The Student News Site of University of Arizona

The Daily Wildcat

57° Tucson, AZ

The Daily Wildcat

The Daily Wildcat

 

    A look into why and how Tucson locals will celebrate Eid al-Adha

    The+Islamic+Center+of+Tucson+sits+on+the+1st+St%2C+next+to+Sol+and+Luna%2C+just+off+of+campus.
    Tom Price
    The Islamic Center of Tucson sits on the 1st St, next to Sol and Luna, just off of campus.

    The end of the Islamic lunar calendar sparks one of the largest gatherings of Muslims in the world, Eid al-Adha, and Tucson’s Islamic community will celebrate accordingly.

    Two million people converge in Mecca to make Hajj, otherwise known as the obligatory pilgrimage for Muslims to make at least once in their lifetime, if they are financially capable to do so.

    RELATED: Tucson community shines a light on mental illness 

    Because the Islamic calendar is lunar, it falls on different dates each year. This year, Eid al-Adha starts on the evening of Sunday, Sep. 11 and ends the evening of Thursday, Sep. 15.

    On Monday, Sep. 12, there will be an enormous gathering at the Tucson Convention Center. Prayer will start around 8:30 a.m., where people celebrating will recite Takbir, which means, “God is the Greatest” in Arabic.

    The holiday provides an opportunity for Muslims to dress up, socialize and take photos within their community.

    RELATED: Study a-broaden your horizons

    Hawa Muhamed, a pre-nursing freshman, said that Muslims treat Eid al-Adha as a very special occasion in every respect.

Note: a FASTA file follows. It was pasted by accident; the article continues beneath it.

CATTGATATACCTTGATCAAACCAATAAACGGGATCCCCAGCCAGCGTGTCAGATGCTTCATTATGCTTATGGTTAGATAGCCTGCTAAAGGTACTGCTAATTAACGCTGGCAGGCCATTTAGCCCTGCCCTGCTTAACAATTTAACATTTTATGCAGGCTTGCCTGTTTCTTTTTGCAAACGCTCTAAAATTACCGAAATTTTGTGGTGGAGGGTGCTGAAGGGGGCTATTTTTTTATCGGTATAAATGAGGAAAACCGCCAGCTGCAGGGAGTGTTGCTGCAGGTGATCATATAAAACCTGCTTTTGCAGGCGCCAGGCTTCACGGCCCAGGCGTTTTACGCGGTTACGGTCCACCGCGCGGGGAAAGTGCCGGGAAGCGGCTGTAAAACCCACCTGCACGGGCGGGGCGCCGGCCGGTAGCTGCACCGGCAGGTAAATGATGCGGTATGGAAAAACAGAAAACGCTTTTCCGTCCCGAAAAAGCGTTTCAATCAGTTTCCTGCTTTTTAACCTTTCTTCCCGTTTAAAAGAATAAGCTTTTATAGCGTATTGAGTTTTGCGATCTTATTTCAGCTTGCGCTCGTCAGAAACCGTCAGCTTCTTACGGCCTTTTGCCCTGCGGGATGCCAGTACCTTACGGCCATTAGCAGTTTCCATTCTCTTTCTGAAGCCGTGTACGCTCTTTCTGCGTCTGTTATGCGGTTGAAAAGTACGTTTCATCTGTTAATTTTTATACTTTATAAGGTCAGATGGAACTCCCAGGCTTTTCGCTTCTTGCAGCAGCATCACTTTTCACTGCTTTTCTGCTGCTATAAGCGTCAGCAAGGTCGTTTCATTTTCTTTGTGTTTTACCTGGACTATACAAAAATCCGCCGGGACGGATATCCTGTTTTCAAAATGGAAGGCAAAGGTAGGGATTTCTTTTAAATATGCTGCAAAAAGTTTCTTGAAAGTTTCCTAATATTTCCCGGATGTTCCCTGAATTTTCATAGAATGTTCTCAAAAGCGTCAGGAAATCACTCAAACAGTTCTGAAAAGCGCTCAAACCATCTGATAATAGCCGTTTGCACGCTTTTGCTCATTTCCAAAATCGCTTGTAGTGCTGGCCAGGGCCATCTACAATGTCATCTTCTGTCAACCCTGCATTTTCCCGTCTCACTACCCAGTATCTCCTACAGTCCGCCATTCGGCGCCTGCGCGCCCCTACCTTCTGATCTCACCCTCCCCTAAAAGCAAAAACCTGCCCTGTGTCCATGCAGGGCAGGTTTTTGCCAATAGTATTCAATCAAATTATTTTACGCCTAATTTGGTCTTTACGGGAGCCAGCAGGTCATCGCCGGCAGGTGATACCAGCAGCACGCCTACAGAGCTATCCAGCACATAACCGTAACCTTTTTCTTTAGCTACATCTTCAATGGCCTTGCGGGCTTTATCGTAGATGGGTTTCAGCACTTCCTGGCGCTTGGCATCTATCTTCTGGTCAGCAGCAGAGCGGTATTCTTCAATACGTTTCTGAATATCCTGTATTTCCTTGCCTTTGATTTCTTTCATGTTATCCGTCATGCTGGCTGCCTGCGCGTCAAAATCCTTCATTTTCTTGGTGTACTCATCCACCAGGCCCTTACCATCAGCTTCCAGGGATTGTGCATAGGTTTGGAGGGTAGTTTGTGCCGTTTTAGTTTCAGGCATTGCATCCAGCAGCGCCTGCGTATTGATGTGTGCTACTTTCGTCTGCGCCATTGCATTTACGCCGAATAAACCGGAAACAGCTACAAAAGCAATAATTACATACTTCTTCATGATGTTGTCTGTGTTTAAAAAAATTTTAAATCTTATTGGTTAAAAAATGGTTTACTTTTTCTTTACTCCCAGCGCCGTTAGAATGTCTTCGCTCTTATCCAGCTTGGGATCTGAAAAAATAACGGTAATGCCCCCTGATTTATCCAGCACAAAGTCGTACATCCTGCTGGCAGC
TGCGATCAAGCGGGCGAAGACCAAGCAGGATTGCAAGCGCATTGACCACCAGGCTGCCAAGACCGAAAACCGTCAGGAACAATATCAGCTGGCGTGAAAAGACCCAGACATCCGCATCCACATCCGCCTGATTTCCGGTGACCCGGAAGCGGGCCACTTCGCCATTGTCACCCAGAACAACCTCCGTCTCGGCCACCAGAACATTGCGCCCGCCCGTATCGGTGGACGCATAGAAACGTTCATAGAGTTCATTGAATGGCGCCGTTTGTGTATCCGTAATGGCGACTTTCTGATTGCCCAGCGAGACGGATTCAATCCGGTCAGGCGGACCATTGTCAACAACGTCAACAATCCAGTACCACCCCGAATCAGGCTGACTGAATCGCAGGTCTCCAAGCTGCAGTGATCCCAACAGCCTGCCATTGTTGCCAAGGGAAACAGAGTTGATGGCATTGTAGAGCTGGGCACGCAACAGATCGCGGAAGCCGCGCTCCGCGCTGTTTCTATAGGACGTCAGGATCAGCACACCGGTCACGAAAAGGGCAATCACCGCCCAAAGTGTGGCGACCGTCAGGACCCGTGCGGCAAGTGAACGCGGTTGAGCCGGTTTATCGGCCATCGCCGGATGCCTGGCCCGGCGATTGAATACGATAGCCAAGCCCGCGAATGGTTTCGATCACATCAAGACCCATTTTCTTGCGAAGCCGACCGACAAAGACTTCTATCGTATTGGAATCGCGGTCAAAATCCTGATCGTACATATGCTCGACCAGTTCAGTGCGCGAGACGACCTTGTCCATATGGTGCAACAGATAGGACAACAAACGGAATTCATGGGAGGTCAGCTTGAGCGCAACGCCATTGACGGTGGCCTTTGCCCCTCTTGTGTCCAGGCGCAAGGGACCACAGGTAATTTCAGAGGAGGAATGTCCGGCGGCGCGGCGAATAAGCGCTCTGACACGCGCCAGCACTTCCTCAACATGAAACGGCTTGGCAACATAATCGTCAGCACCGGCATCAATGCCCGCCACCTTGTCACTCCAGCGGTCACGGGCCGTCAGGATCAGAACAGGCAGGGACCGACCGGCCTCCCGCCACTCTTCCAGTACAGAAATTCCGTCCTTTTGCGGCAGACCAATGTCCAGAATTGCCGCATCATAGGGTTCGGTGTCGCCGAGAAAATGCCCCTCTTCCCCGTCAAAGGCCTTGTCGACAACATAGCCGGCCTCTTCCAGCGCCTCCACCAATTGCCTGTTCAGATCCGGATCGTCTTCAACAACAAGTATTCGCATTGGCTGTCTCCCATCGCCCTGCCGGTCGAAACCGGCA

“In the morning we go to the celebration and say prayers,” Muhamed said. “On that day, we dress up.”

    On Sunday, Sep. 11, there will be a barbecue party at McCormick Park, beginning at 4:30 p.m.

    Ahmed Meiloud, director of the Islamic Center of Tucson, said Muslims commemorate Eid al-Adha because the prophet Abraham had a dream he would have to “slaughter” his son, Ismail.

    Meiloud said Abraham told his son about this dream, and Ismael said if that is what he was ordered to do, he would remain patient.

    “When [Abraham] took [Ismail] to slaughter him, God sent him a lamb for him to slaughter instead,” Meiloud said.

    Therefore, Muslims sacrifice an animal — usually a lamb — at the end of Hajj to celebrate Eid al-Adha. They often donate the meat to the poor as an act of charity.

    Tucson has a significant Muslim community, and it looks forward to celebrating this special holiday throughout the upcoming week.

    Ruweda Hussein, a pre-nursing freshman, has big expectations for the celebration of this year’s Eid al-Adha.

    “We go [to the celebration], pray and praise God,” she said. “After that, we go hang out with family and friends — they all come over so we can eat.” 


    Follow Maryam Sobhani on Twitter


    More to Discover
    Activate Search